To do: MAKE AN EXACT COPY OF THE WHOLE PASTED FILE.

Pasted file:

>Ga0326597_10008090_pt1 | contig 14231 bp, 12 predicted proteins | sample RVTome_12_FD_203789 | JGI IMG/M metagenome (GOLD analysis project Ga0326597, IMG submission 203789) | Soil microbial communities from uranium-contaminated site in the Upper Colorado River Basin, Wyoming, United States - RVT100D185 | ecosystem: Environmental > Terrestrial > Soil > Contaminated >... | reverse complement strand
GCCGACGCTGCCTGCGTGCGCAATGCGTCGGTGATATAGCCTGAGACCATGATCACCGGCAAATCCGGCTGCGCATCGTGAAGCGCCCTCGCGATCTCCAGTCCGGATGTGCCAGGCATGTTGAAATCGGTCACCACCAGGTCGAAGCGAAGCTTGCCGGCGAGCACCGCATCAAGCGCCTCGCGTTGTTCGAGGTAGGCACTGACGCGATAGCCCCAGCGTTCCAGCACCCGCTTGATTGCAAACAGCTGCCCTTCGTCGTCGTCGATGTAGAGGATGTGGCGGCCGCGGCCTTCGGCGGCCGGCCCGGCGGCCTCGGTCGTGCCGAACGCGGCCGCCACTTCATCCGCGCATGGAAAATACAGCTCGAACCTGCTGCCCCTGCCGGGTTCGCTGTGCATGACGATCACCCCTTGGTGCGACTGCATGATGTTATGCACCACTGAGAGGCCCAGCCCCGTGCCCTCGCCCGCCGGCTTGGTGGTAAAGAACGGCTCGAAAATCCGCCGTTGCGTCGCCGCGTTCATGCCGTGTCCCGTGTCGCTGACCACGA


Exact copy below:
>Ga0326597_10008090_pt1 | contig 14231 bp, 12 predicted proteins | sample RVTome_12_FD_203789 | JGI IMG/M metagenome (GOLD analysis project Ga0326597, IMG submission 203789) | Soil microbial communities from uranium-contaminated site in the Upper Colorado River Basin, Wyoming, United States - RVT100D185 | ecosystem: Environmental > Terrestrial > Soil > Contaminated >... | reverse complement strand
GCCGACGCTGCCTGCGTGCGCAATGCGTCGGTGATATAGCCTGAGACCATGATCACCGGCAAATCCGGCTGCGCATCGTGAAGCGCCCTCGCGATCTCCAGTCCGGATGTGCCAGGCATGTTGAAATCGGTCACCACCAGGTCGAAGCGAAGCTTGCCGGCGAGCACCGCATCAAGCGCCTCGCGTTGTTCGAGGTAGGCACTGACGCGATAGCCCCAGCGTTCCAGCACCCGCTTGATTGCAAACAGCTGCCCTTCGTCGTCGTCGATGTAGAGGATGTGGCGGCCGCGGCCTTCGGCGGCCGGCCCGGCGGCCTCGGTCGTGCCGAACGCGGCCGCCACTTCATCCGCGCATGGAAAATACAGCTCGAACCTGCTGCCCCTGCCGGGTTCGCTGTGCATGACGATCACCCCTTGGTGCGACTGCATGATGTTATGCACCACTGAGAGGCCCAGCCCCGTGCCCTCGCCCGCCGGCTTGGTGGTAAAGAACGGCTCGAAAATCCGCCGTTGCGTCGCCGCGTTCATGCCGTGTCCCGTGTCGCTGACCACGA